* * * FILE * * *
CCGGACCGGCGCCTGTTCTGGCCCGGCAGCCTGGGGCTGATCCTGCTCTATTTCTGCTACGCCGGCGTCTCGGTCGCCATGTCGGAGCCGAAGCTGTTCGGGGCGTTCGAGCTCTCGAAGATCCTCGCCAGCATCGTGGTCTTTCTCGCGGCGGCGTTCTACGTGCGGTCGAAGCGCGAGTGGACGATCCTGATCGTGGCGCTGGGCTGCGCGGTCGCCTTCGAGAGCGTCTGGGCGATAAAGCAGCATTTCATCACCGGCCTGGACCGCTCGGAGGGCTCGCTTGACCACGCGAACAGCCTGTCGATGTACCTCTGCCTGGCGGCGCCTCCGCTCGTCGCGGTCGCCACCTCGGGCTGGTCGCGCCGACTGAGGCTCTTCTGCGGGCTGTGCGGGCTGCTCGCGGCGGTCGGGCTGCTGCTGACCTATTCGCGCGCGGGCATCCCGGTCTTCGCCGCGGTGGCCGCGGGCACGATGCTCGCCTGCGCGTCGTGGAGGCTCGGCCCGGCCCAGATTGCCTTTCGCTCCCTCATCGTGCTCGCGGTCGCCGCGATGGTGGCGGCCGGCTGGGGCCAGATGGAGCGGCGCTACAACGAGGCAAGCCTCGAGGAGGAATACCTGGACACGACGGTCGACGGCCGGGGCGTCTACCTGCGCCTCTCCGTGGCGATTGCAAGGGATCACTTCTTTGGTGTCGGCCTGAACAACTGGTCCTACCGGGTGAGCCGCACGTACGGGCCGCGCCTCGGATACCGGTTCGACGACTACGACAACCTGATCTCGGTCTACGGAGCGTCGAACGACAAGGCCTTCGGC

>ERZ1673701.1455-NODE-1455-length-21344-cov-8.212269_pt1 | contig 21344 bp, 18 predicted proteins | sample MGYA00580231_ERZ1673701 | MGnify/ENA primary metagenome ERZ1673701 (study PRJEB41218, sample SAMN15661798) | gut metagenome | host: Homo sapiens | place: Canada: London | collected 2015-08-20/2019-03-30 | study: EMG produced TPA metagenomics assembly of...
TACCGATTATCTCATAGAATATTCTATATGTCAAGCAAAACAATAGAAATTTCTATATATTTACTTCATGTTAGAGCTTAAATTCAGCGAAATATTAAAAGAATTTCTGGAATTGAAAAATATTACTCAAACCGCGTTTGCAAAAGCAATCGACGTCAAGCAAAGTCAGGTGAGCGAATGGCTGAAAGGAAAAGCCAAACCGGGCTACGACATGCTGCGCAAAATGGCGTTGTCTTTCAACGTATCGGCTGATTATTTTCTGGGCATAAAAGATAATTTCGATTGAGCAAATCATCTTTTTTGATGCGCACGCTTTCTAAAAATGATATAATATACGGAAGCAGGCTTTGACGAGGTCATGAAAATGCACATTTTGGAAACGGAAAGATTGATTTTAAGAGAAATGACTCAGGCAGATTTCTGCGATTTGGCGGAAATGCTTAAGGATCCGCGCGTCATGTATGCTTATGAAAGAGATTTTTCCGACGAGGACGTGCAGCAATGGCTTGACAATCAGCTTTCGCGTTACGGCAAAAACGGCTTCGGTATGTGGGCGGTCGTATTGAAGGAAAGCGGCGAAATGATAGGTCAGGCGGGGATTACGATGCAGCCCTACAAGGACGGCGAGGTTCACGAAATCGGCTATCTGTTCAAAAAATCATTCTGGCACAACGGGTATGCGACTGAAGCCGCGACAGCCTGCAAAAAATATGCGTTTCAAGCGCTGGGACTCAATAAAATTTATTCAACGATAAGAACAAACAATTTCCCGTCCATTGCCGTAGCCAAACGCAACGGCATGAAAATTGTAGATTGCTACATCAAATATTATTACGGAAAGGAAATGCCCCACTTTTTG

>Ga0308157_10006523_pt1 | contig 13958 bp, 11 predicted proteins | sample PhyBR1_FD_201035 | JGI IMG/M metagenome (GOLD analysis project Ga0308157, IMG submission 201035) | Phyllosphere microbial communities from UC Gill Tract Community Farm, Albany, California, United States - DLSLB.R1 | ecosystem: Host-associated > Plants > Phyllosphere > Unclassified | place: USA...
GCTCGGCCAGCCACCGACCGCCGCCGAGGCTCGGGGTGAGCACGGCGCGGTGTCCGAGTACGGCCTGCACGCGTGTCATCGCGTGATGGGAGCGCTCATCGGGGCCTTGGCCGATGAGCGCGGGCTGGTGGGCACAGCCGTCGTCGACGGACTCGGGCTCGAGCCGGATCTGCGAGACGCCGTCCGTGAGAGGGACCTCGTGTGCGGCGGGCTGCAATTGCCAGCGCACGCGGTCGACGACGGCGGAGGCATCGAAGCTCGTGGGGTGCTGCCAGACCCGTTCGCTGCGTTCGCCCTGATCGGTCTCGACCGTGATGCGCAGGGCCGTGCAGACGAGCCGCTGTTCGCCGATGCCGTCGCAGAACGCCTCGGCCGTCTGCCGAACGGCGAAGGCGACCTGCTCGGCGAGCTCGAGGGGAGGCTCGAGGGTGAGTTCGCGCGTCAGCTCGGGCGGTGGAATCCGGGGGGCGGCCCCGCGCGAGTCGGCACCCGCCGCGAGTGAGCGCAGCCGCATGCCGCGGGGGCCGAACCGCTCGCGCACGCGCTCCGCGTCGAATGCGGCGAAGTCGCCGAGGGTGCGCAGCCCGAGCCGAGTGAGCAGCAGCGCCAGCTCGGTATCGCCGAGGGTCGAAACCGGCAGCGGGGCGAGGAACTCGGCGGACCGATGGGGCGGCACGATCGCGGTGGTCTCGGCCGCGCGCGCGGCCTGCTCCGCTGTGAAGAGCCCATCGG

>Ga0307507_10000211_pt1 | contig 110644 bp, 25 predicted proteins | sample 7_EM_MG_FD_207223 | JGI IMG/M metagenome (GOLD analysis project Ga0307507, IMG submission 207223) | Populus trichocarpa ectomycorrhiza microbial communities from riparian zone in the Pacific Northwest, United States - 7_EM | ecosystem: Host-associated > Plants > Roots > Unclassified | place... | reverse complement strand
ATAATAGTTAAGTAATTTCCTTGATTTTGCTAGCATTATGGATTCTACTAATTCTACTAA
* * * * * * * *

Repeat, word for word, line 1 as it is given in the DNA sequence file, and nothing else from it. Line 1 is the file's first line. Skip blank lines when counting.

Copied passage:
CCGGACCGGCGCCTGTTCTGGCCCGGCAGCCTGGGGCTGATCCTGCTCTATTTCTGCTACGCCGGCGTCTCGGTCGCCATGTCGGAGCCGAAGCTGTTCGGGGCGTTCGAGCTCTCGAAGATCCTCGCCAGCATCGTGGTCTTTCTCGCGGCGGCGTTCTACGTGCGGTCGAAGCGCGAGTGGACGATCCTGATCGTGGCGCTGGGCTGCGCGGTCGCCTTCGAGAGCGTCTGGGCGATAAAGCAGCATTTCATCACCGGCCTGGACCGCTCGGAGGGCTCGCTTGACCACGCGAACAGCCTGTCGATGTACCTCTGCCTGGCGGCGCCTCCGCTCGTCGCGGTCGCCACCTCGGGCTGGTCGCGCCGACTGAGGCTCTTCTGCGGGCTGTGCGGGCTGCTCGCGGCGGTCGGGCTGCTGCTGACCTATTCGCGCGCGGGCATCCCGGTCTTCGCCGCGGTGGCCGCGGGCACGATGCTCGCCTGCGCGTCGTGGAGGCTCGGCCCGGCCCAGATTGCCTTTCGCTCCCTCATCGTGCTCGCGGTCGCCGCGATGGTGGCGGCCGGCTGGGGCCAGATGGAGCGGCGCTACAACGAGGCAAGCCTCGAGGAGGAATACCTGGACACGACGGTCGACGGCCGGGGCGTCTACCTGCGCCTCTCCGTGGCGATTGCAAGGGATCACTTCTTTGGTGTCGGCCTGAACAACTGGTCCTACCGGGTGAGCCGCACGTACGGGCCGCGCCTCGGATACCGGTTCGACGACTACGACAACCTGATCTCGGTCTACGGAGCGTCGAACGACAAGGCCTTCGGC